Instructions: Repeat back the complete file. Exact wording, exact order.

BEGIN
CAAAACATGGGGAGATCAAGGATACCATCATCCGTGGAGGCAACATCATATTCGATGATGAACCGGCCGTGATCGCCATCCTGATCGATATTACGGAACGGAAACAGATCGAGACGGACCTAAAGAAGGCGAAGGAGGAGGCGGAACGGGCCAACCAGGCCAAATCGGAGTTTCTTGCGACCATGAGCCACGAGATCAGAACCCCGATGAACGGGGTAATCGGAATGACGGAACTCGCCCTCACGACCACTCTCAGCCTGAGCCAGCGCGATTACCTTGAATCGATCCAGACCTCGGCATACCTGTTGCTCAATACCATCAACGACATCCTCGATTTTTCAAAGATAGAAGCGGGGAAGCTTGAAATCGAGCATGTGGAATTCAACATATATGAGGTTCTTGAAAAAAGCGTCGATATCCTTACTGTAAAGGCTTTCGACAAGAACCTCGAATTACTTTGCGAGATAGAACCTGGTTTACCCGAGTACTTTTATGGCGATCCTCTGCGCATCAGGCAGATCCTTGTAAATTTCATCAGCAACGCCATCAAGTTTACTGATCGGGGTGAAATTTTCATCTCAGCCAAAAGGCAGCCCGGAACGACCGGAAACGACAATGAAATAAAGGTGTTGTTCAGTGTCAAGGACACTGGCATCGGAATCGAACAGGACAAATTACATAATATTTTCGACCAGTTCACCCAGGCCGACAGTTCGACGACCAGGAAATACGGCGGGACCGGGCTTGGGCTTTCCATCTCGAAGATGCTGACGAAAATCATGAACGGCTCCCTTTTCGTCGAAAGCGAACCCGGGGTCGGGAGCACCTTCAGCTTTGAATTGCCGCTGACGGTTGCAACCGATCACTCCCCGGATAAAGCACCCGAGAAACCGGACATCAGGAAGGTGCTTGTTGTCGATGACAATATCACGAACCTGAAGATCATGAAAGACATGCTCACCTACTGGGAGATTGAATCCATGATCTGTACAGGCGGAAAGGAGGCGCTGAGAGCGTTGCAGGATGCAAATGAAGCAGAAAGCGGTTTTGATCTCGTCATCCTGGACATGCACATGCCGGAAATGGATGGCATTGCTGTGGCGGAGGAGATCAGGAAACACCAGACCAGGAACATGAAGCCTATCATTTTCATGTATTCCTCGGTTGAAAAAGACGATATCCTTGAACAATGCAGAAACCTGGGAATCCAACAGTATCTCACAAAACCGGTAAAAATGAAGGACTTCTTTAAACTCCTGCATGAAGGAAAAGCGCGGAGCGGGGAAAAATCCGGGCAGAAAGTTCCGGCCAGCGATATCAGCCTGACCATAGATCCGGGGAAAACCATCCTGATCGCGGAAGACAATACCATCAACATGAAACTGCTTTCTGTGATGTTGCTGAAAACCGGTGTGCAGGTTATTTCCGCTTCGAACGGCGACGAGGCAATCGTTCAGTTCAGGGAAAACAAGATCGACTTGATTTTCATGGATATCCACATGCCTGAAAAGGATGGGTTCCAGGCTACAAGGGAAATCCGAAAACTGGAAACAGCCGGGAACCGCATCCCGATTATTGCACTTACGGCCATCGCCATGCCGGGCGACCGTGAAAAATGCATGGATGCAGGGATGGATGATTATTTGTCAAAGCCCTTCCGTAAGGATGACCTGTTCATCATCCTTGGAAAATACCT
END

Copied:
CAAAACATGGGGAGATCAAGGATACCATCATCCGTGGAGGCAACATCATATTCGATGATGAACCGGCCGTGATCGCCATCCTGATCGATATTACGGAACGGAAACAGATCGAGACGGACCTAAAGAAGGCGAAGGAGGAGGCGGAACGGGCCAACCAGGCCAAATCGGAGTTTCTTGCGACCATGAGCCACGAGATCAGAACCCCGATGAACGGGGTAATCGGAATGACGGAACTCGCCCTCACGACCACTCTCAGCCTGAGCCAGCGCGATTACCTTGAATCGATCCAGACCTCGGCATACCTGTTGCTCAATACCATCAACGACATCCTCGATTTTTCAAAGATAGAAGCGGGGAAGCTTGAAATCGAGCATGTGGAATTCAACATATATGAGGTTCTTGAAAAAAGCGTCGATATCCTTACTGTAAAGGCTTTCGACAAGAACCTCGAATTACTTTGCGAGATAGAACCTGGTTTACCCGAGTACTTTTATGGCGATCCTCTGCGCATCAGGCAGATCCTTGTAAATTTCATCAGCAACGCCATCAAGTTTACTGATCGGGGTGAAATTTTCATCTCAGCCAAAAGGCAGCCCGGAACGACCGGAAACGACAATGAAATAAAGGTGTTGTTCAGTGTCAAGGACACTGGCATCGGAATCGAACAGGACAAATTACATAATATTTTCGACCAGTTCACCCAGGCCGACAGTTCGACGACCAGGAAATACGGCGGGACCGGGCTTGGGCTTTCCATCTCGAAGATGCTGACGAAAATCATGAACGGCTCCCTTTTCGTCGAAAGCGAACCCGGGGTCGGGAGCACCTTCAGCTTTGAATTGCCGCTGACGGTTGCAACCGATCACTCCCCGGATAAAGCACCCGAGAAACCGGACATCAGGAAGGTGCTTGTTGTCGATGACAATATCACGAACCTGAAGATCATGAAAGACATGCTCACCTACTGGGAGATTGAATCCATGATCTGTACAGGCGGAAAGGAGGCGCTGAGAGCGTTGCAGGATGCAAATGAAGCAGAAAGCGGTTTTGATCTCGTCATCCTGGACATGCACATGCCGGAAATGGATGGCATTGCTGTGGCGGAGGAGATCAGGAAACACCAGACCAGGAACATGAAGCCTATCATTTTCATGTATTCCTCGGTTGAAAAAGACGATATCCTTGAACAATGCAGAAACCTGGGAATCCAACAGTATCTCACAAAACCGGTAAAAATGAAGGACTTCTTTAAACTCCTGCATGAAGGAAAAGCGCGGAGCGGGGAAAAATCCGGGCAGAAAGTTCCGGCCAGCGATATCAGCCTGACCATAGATCCGGGGAAAACCATCCTGATCGCGGAAGACAATACCATCAACATGAAACTGCTTTCTGTGATGTTGCTGAAAACCGGTGTGCAGGTTATTTCCGCTTCGAACGGCGACGAGGCAATCGTTCAGTTCAGGGAAAACAAGATCGACTTGATTTTCATGGATATCCACATGCCTGAAAAGGATGGGTTCCAGGCTACAAGGGAAATCCGAAAACTGGAAACAGCCGGGAACCGCATCCCGATTATTGCACTTACGGCCATCGCCATGCCGGGCGACCGTGAAAAATGCATGGATGCAGGGATGGATGATTATTTGTCAAAGCCCTTCCGTAAGGATGACCTGTTCATCATCCTTGGAAAATACCT